We hiked up a waterfall  which carved out a deep canyon in limestone (called wolf gorge / Wolfsklamm). The Wolfsklamm in Karwendel impressed the nature lover with thundering waterfalls, emerald green pools and a  rising spray creating rainbows. The strong spring floods, the roar of the stream lead up to the monastery of St. George mountain pilgrimage. We walked further in the nature reserve Karwendel. Just before reaching the Stall Alm, we reached a wide alpine meadow for the open air mass. The monastery of St. George – St. Georgenberg – was a mountain hermitage, which was first mentioned in 950 for the first time in writing. St. George Berg, is the oldest place of pilgrimage throughout the Tyrol. The monastery still exists, it is a place of power and offers  personal retreats. We stayed this year down in the large monastery in Fiecht.

While I walked up against the current of the water, I could not help but seeing in the water flow a symbol of going back in (my life) time. I saw blocks and trees in the rapid water, going up river water the water was calm. You never now what the future holds for oneself down the river.  I imagined a wolf pacing up the stones. Time is rapid water.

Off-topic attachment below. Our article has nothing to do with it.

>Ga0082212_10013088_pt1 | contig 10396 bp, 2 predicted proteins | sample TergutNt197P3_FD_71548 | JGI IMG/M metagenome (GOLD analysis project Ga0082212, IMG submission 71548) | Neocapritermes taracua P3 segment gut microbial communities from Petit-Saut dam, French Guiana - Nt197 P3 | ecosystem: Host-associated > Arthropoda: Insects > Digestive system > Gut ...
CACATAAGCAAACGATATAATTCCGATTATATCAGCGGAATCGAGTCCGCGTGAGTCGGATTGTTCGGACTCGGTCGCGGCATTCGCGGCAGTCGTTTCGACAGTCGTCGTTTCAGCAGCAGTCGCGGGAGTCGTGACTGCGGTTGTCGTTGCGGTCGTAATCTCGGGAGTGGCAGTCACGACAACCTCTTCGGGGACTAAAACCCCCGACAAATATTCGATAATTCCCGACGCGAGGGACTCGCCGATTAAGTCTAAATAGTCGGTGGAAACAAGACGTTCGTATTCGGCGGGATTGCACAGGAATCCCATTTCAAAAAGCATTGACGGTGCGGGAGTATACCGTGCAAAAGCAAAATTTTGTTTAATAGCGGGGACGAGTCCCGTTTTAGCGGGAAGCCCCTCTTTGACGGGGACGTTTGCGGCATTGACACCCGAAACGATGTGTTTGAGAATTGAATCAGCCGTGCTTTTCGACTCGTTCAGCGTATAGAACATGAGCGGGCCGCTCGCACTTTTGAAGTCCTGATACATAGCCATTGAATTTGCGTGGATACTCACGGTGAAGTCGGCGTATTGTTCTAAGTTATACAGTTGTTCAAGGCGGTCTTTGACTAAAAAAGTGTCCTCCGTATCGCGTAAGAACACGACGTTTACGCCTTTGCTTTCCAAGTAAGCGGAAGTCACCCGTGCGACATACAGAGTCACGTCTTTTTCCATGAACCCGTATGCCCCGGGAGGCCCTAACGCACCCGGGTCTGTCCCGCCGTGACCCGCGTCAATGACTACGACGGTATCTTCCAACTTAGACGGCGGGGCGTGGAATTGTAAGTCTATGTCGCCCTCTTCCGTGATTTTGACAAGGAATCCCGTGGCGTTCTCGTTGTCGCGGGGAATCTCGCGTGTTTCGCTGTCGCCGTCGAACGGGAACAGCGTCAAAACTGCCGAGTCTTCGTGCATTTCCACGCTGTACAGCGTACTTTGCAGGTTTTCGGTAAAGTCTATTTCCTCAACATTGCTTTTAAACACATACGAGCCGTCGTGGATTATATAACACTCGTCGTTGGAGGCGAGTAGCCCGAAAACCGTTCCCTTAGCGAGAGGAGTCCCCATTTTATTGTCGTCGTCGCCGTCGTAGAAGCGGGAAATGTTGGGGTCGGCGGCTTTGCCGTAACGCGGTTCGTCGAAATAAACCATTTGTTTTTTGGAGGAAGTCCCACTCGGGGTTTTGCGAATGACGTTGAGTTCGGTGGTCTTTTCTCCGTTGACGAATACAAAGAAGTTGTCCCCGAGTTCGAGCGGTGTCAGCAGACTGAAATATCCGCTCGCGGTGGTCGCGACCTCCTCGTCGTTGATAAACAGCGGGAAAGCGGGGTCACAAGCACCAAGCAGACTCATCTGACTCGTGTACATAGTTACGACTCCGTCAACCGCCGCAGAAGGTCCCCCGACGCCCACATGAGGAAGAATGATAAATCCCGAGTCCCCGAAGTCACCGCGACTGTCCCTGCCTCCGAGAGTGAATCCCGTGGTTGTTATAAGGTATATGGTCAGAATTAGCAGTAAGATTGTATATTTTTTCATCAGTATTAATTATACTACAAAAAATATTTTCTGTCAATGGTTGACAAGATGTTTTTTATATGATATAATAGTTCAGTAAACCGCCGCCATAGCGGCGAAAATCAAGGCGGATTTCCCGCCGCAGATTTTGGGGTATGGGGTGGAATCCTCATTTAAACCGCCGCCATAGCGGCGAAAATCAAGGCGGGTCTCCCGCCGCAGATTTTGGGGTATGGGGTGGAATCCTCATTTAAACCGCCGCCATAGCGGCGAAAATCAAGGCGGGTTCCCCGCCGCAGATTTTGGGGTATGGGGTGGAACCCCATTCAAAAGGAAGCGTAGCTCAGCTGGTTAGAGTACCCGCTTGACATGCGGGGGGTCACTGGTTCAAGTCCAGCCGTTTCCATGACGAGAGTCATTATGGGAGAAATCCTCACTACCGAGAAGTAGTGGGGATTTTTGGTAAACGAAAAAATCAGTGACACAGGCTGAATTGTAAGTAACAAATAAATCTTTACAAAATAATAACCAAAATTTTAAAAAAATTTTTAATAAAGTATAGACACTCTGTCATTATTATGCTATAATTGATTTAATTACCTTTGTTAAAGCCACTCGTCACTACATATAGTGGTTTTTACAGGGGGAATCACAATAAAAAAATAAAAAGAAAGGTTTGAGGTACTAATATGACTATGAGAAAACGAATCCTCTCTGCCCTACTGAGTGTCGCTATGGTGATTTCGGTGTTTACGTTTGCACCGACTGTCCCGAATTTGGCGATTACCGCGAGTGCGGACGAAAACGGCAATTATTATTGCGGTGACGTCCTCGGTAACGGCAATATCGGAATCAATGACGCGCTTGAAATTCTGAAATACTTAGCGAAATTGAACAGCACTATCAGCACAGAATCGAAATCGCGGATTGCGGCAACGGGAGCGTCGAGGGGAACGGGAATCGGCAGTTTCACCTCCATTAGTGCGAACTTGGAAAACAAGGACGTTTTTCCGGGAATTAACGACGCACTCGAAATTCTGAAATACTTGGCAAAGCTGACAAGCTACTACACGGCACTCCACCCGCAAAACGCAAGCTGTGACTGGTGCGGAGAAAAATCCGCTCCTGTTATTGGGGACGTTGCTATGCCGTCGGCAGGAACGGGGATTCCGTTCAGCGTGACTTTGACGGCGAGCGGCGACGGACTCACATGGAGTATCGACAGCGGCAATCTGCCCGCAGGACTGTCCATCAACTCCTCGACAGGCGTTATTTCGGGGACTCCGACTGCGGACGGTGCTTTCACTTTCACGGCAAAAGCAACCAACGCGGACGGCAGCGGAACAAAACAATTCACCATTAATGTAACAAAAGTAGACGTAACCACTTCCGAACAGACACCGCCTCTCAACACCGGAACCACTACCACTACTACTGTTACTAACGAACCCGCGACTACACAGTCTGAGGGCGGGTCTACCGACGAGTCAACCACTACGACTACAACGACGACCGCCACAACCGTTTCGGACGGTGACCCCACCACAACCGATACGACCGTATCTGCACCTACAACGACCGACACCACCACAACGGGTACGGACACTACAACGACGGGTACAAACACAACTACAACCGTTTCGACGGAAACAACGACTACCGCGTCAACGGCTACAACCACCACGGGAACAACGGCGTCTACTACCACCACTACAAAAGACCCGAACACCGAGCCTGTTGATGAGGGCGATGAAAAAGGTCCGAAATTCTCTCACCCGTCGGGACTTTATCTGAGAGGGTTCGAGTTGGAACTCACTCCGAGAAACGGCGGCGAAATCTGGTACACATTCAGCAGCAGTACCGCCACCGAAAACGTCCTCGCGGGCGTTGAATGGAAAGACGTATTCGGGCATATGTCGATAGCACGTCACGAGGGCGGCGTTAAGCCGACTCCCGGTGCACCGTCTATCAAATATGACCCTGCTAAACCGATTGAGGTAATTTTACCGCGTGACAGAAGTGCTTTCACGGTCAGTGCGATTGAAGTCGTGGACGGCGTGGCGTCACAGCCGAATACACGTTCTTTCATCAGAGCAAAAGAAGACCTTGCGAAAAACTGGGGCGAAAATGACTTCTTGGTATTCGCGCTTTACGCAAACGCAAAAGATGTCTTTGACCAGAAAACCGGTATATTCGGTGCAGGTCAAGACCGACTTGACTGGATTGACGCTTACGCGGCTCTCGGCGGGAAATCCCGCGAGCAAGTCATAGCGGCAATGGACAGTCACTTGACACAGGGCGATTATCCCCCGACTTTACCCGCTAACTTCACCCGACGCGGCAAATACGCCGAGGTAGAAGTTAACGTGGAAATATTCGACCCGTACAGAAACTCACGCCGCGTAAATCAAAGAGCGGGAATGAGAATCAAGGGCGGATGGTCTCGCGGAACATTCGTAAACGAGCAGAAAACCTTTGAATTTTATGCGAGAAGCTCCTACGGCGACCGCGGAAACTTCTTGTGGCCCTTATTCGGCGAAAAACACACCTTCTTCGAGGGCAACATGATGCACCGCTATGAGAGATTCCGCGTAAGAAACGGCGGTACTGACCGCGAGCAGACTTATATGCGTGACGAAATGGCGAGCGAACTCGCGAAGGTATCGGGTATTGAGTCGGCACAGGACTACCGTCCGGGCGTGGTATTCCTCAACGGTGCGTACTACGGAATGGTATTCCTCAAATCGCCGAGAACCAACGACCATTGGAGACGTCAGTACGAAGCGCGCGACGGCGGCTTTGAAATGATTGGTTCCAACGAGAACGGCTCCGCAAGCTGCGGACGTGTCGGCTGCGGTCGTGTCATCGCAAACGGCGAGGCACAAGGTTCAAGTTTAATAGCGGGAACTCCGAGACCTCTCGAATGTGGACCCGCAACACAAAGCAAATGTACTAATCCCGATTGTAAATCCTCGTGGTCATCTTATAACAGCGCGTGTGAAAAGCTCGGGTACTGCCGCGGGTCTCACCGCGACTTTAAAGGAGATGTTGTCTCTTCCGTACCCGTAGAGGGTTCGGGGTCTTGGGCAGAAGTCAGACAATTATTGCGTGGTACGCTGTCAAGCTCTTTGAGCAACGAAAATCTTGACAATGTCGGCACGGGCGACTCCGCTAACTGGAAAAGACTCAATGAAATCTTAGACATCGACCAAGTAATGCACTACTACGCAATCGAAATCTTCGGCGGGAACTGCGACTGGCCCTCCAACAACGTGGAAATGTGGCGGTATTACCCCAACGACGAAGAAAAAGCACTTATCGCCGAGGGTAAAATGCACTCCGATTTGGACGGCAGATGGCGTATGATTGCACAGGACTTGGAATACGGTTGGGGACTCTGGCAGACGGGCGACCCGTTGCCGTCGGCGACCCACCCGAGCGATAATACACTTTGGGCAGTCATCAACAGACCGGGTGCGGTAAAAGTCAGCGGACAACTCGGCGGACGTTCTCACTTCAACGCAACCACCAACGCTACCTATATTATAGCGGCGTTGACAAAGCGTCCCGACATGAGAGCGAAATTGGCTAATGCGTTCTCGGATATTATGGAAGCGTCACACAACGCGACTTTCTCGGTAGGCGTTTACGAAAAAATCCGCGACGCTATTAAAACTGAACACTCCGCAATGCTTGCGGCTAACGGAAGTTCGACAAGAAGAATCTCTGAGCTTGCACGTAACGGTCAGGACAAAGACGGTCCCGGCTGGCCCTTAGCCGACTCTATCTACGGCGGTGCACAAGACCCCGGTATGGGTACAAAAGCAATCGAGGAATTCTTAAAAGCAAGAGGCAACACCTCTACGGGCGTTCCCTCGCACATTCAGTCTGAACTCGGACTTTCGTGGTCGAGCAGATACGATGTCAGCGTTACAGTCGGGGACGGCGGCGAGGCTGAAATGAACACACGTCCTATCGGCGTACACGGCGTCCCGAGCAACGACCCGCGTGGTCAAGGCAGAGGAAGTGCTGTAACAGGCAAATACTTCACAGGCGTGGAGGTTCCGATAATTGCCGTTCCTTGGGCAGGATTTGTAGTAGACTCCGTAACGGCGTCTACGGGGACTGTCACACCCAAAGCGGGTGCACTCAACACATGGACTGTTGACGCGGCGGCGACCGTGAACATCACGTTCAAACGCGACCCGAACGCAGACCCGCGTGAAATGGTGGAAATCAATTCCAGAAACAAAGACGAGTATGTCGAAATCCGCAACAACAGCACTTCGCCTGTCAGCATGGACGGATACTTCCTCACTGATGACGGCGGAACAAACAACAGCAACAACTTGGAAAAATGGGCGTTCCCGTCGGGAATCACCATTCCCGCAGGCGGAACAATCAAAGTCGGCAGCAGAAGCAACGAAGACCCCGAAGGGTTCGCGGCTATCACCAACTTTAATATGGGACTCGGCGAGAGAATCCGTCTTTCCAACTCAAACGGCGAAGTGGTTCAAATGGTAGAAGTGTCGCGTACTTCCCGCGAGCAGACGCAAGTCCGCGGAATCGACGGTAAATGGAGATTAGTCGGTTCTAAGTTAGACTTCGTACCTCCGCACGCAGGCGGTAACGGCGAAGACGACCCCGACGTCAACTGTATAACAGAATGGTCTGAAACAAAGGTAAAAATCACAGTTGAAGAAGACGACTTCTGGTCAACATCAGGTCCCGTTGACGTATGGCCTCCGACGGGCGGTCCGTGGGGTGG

There is eternal timeless truth within our universe which expands since 13.8 Billion years. To the Hindus this is just on of many Shiva’s dreams, a representation of the creation of the universe at the beginning of each cosmic cycle – a reminder that the universe now newly created… will billion of years from now will be utterly destroyed or vanish. Creation. Destruction. But the the deep canyon also reflects the eternal truth and overall time. At least within the realm of one of Shiva’s dreams.



Now back to the real wolves an wolfs howl. The groups conclusion was, that wolves and people did not get along well because their social behaviors is so similar. To find the wolf in us we imitated how it would be like wolves. That means, observing like they walk and how they use several forms of verbal communication, including high-pitched-barks, yips, whines, whimpers, and howls. Like my Labrador dog also wolves whine and whimper as indication of either physical or emotional discomfort or if they are hungry. A yip might be heard when a Wolf is suddenly frightened or hurt during play or ritual combat. Barks or woofs are generally short and warn against the approach of intruders or to attract the attention of another Wolf within visual range. Of all the sounds, none are as famous, haunting, or beautiful (and frightening) as a Wolf’s howl. Wolves howl also alone or together for a variety of reasons. To notify other Wolves of their whereabouts; such as when they wish to attract a mate, rally the pack together for the hunt, when distressed, during or after playing and other social interactions, and often just for the fun of it.